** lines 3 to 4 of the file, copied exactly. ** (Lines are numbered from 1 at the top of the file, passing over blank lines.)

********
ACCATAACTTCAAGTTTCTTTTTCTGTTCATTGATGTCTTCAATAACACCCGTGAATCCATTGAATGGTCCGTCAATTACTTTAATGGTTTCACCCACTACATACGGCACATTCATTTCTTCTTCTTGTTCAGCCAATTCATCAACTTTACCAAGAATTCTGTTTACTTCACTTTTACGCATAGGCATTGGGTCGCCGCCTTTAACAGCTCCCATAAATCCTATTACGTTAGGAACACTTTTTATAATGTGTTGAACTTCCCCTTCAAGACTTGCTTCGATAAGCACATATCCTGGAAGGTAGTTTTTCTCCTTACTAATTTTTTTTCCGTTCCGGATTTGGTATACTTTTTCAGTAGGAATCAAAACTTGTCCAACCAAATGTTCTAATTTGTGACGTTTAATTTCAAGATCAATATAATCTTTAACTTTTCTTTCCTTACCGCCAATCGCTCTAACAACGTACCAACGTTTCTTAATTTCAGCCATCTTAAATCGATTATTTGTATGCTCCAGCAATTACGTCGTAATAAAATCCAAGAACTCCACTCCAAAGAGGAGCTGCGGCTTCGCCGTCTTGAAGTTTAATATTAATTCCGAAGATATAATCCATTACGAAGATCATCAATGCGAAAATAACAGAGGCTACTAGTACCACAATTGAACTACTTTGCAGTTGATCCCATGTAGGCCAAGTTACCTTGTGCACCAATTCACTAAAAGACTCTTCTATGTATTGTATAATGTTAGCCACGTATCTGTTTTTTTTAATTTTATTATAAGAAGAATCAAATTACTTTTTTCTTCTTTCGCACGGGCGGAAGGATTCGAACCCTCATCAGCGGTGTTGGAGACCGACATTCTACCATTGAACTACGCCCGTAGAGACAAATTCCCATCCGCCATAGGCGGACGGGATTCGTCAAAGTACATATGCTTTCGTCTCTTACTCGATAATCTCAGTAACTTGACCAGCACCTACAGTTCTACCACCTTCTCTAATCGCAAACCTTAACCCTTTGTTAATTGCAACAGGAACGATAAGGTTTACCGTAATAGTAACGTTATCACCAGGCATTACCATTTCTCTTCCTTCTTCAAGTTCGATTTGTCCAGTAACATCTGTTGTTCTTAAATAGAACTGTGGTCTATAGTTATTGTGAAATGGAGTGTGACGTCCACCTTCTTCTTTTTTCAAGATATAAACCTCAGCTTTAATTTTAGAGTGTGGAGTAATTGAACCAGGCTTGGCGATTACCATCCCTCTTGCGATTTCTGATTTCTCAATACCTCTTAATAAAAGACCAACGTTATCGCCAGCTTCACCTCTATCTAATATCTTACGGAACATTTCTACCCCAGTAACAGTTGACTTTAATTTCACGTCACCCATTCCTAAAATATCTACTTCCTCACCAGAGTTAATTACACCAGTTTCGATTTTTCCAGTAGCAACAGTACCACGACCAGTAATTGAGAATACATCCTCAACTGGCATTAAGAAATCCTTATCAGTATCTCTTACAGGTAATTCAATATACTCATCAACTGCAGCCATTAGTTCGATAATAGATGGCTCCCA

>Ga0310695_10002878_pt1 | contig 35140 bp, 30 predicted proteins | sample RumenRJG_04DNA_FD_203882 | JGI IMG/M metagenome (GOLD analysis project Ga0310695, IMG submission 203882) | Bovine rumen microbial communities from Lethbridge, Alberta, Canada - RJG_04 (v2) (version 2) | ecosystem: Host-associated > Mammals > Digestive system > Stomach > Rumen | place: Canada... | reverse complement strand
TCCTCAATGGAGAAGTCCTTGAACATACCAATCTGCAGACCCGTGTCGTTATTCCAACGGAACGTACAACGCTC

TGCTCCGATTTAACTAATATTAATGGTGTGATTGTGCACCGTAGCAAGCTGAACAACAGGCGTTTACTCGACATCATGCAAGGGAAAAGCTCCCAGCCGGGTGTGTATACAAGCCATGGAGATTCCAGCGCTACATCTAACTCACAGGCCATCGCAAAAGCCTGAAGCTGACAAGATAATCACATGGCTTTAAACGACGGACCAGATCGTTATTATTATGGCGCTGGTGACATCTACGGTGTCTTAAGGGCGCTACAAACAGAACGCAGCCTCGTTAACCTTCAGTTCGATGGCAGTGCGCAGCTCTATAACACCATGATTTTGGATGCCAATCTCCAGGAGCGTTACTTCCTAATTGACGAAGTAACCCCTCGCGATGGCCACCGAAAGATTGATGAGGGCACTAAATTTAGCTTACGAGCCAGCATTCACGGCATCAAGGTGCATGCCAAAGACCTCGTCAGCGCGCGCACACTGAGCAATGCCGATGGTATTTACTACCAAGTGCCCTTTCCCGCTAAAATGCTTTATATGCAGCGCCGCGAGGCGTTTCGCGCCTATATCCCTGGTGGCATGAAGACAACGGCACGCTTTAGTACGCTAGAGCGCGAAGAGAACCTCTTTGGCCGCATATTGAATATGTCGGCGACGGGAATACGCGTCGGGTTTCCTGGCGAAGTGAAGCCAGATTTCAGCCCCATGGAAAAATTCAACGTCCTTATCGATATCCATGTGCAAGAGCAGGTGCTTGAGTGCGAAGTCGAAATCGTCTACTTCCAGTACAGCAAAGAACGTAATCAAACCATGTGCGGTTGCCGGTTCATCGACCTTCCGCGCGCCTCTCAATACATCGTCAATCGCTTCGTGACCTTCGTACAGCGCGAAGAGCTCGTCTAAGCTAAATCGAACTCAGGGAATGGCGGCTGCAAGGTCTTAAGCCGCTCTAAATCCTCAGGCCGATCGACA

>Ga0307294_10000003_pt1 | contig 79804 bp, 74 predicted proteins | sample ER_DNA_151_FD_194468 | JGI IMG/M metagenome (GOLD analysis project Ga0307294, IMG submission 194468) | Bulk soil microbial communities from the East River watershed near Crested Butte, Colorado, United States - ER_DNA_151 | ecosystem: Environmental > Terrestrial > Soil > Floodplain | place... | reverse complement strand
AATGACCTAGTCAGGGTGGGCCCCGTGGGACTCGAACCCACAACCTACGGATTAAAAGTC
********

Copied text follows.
TCCTCAATGGAGAAGTCCTTGAACATACCAATCTGCAGACCCGTGTCGTTATTCCAACGGAACGTACAACGCTC

TGCTCCGATTTAACTAATATTAATGGTGTGATTGTGCACCGTAGCAAGCTGAACAACAGGCGTTTACTCGACATCATGCAAGGGAAAAGCTCCCAGCCGGGTGTGTATACAAGCCATGGAGATTCCAGCGCTACATCTAACTCACAGGCCATCGCAAAAGCCTGAAGCTGACAAGATAATCACATGGCTTTAAACGACGGACCAGATCGTTATTATTATGGCGCTGGTGACATCTACGGTGTCTTAAGGGCGCTACAAACAGAACGCAGCCTCGTTAACCTTCAGTTCGATGGCAGTGCGCAGCTCTATAACACCATGATTTTGGATGCCAATCTCCAGGAGCGTTACTTCCTAATTGACGAAGTAACCCCTCGCGATGGCCACCGAAAGATTGATGAGGGCACTAAATTTAGCTTACGAGCCAGCATTCACGGCATCAAGGTGCATGCCAAAGACCTCGTCAGCGCGCGCACACTGAGCAATGCCGATGGTATTTACTACCAAGTGCCCTTTCCCGCTAAAATGCTTTATATGCAGCGCCGCGAGGCGTTTCGCGCCTATATCCCTGGTGGCATGAAGACAACGGCACGCTTTAGTACGCTAGAGCGCGAAGAGAACCTCTTTGGCCGCATATTGAATATGTCGGCGACGGGAATACGCGTCGGGTTTCCTGGCGAAGTGAAGCCAGATTTCAGCCCCATGGAAAAATTCAACGTCCTTATCGATATCCATGTGCAAGAGCAGGTGCTTGAGTGCGAAGTCGAAATCGTCTACTTCCAGTACAGCAAAGAACGTAATCAAACCATGTGCGGTTGCCGGTTCATCGACCTTCCGCGCGCCTCTCAATACATCGTCAATCGCTTCGTGACCTTCGTACAGCGCGAAGAGCTCGTCTAAGCTAAATCGAACTCAGGGAATGGCGGCTGCAAGGTCTTAAGCCGCTCTAAATCCTCAGGCCGATCGACA